The new year began with Swearing-In Day in our state capital.
Around 30 Fair Districts PA volunteers scattered through the capital complex to share handouts and talk to representatives about the need for fair rules and fair districts.
The votes on rules came just before 2 PM, after swearing-in, vote on speaker, introduction of majority and minority leadership, remarks from newly-elected Speaker Mike Turzai, Majority Leader Bryan Cutler and Minority Leader Frank Dermody.
The first vote was on Resolution 4, a repeat of Resolution 2 from 2017: a resolution to prevent amendment of House Resolution 1. Representatives Steve Samuelson and Bob Freeman urged their colleagues to allow opportunity for amendment and to vote NO on HR 4, but were voted down on almost a party line vote. (See the full vote here).
House Resolution 1 was then introduced. Representative Steve Samuelson made a motion to delay, answered by Representative Culter, who spoke against “temporary rules,” and suggested that the rules themselves, once passed, are always “temporary,” in that they can be altered. As Chair of the Rules Committee, he promised to consider changes proposed by colleagues.
The motion to delay was voted down, then House Resolution 1 was passed (full vote here). Representative Gene DiGirolamo then stood to say he would be offering a resolution to create a commission to study the rules, and Rep. Cutler again said he would be open to proposals presented to the Rules Committee.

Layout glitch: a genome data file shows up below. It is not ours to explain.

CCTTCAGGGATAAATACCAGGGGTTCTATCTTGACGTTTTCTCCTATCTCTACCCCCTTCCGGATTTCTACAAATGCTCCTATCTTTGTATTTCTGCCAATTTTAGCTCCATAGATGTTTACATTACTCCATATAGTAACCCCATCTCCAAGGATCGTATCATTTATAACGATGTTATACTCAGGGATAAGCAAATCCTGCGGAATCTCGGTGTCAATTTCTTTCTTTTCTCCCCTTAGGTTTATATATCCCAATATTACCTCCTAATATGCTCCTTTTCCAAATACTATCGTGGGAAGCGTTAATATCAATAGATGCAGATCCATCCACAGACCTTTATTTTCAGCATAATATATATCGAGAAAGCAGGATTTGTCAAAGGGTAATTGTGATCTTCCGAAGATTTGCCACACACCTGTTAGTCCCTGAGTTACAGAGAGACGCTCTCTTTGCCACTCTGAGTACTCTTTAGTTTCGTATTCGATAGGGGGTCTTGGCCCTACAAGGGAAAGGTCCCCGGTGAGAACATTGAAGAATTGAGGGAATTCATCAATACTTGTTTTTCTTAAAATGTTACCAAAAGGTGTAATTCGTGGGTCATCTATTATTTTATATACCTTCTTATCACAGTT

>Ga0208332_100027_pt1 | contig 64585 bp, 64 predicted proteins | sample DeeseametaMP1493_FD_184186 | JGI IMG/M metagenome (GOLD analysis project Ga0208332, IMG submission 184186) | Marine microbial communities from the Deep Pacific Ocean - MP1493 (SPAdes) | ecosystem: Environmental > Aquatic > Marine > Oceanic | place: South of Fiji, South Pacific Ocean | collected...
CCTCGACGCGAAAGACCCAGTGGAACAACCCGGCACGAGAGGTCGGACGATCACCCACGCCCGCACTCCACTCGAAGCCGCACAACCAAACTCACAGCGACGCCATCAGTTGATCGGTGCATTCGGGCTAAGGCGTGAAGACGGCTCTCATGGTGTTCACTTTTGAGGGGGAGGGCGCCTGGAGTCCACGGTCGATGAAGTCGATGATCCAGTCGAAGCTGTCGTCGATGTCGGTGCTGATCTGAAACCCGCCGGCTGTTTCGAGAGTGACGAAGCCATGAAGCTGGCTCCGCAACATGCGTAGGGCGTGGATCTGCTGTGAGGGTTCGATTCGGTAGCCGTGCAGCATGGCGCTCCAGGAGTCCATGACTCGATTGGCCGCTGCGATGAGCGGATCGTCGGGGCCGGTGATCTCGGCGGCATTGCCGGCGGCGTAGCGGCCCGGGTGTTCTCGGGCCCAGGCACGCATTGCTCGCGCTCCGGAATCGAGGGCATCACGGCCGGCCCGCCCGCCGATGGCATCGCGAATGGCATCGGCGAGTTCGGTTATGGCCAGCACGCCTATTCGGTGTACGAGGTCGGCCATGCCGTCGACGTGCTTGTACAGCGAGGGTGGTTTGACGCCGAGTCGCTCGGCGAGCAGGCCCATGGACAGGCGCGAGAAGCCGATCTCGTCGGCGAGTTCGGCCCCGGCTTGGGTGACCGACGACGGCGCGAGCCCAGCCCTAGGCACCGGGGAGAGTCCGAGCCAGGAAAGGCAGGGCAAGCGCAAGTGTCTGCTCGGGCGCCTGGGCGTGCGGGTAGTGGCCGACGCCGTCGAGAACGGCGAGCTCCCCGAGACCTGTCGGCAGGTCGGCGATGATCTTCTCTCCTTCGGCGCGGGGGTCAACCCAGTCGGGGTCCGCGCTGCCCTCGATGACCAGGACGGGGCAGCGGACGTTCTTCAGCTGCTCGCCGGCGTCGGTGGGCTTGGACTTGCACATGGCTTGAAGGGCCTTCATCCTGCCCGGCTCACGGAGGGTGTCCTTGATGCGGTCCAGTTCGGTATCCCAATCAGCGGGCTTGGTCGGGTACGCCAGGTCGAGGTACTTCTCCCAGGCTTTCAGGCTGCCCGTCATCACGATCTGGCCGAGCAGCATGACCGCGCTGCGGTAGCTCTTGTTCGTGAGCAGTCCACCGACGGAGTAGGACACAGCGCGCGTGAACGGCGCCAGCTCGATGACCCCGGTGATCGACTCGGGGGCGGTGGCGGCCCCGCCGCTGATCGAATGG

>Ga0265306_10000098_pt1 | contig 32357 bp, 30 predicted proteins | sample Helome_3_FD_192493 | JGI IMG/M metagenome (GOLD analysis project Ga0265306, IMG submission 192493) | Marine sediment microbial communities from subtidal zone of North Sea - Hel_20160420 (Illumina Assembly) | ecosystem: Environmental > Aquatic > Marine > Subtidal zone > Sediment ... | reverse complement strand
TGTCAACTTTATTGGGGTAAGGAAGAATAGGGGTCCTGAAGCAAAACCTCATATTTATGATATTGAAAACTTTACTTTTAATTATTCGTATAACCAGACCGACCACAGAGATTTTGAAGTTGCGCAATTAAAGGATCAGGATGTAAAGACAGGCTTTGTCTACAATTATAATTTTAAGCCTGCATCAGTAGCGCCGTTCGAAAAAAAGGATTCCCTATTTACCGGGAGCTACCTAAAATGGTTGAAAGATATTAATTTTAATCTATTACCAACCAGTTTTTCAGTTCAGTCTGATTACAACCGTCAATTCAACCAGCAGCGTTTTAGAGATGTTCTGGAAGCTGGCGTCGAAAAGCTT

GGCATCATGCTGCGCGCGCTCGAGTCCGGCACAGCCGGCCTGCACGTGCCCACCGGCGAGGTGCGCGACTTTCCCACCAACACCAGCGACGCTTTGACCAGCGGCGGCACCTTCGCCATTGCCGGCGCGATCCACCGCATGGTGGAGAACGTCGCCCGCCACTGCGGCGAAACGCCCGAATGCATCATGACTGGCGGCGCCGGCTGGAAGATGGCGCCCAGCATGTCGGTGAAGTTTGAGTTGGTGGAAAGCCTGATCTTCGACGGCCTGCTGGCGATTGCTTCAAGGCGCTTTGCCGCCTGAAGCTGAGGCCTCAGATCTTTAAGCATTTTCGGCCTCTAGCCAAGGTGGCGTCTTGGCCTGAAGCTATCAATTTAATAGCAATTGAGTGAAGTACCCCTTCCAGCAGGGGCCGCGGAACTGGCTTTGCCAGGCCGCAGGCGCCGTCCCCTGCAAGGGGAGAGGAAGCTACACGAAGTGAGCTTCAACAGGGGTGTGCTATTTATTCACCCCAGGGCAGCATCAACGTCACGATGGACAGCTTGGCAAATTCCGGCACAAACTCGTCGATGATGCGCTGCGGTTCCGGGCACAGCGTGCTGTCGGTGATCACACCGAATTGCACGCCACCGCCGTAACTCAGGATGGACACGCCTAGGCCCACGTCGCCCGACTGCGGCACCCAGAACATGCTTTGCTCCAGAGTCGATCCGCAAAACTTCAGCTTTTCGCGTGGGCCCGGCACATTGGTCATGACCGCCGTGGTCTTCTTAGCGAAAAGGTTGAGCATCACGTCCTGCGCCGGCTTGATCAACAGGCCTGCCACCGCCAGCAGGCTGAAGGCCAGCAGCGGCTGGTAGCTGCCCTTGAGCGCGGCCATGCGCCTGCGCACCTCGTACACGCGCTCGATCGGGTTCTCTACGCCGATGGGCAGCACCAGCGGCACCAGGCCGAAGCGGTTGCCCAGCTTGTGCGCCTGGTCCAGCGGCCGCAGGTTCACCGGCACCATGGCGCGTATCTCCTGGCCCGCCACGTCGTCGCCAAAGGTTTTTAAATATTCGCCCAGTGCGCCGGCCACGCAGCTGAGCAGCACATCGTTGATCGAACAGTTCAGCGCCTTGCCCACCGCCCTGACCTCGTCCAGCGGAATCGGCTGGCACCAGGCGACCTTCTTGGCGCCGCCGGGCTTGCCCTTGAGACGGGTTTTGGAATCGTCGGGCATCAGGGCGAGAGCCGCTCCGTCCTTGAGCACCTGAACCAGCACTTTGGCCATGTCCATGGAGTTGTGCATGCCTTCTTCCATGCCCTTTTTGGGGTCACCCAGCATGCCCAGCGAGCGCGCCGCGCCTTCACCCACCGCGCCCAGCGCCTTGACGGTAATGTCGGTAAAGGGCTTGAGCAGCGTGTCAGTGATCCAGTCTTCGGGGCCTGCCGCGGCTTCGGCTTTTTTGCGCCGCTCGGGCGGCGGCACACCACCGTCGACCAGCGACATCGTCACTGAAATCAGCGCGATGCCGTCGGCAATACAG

Missing in the brief discussion on the House floor was any mention of several major new provisions included in House Resolution 1:
While the rationale for these seems obvious, another raises questions about intent:
Other procedural changes:
One technical rule in our list of proposed changes did make its way into House Resolution 1:
Unless otherwise specified in another rule, any rule of the House, which is not required by the Constitution, may be temporarily suspended at any time for a specific purpose only by a vote of two-thirds of the members elected to the House by a roll call vote. ADDED: If a rule requires a greater majority than a two-thirds vote of the members elected to the House to take an action, that majority greater than two-thirds vote of the members elected to the House specified in the rule shall be required to suspend that rule.
While we would have liked to see other proposed changes included in the rules, and believe legislators should have time to discuss and debate rules before voting on them in such a hurried way, we were thanked by incoming legislators for calling their attention to the issue and assured by long-time legislators that we’ve helped open an important, continuing conversation.
As we’ve learned by looking at the legislative process in other states, fair rules are essential to any attempt at reform.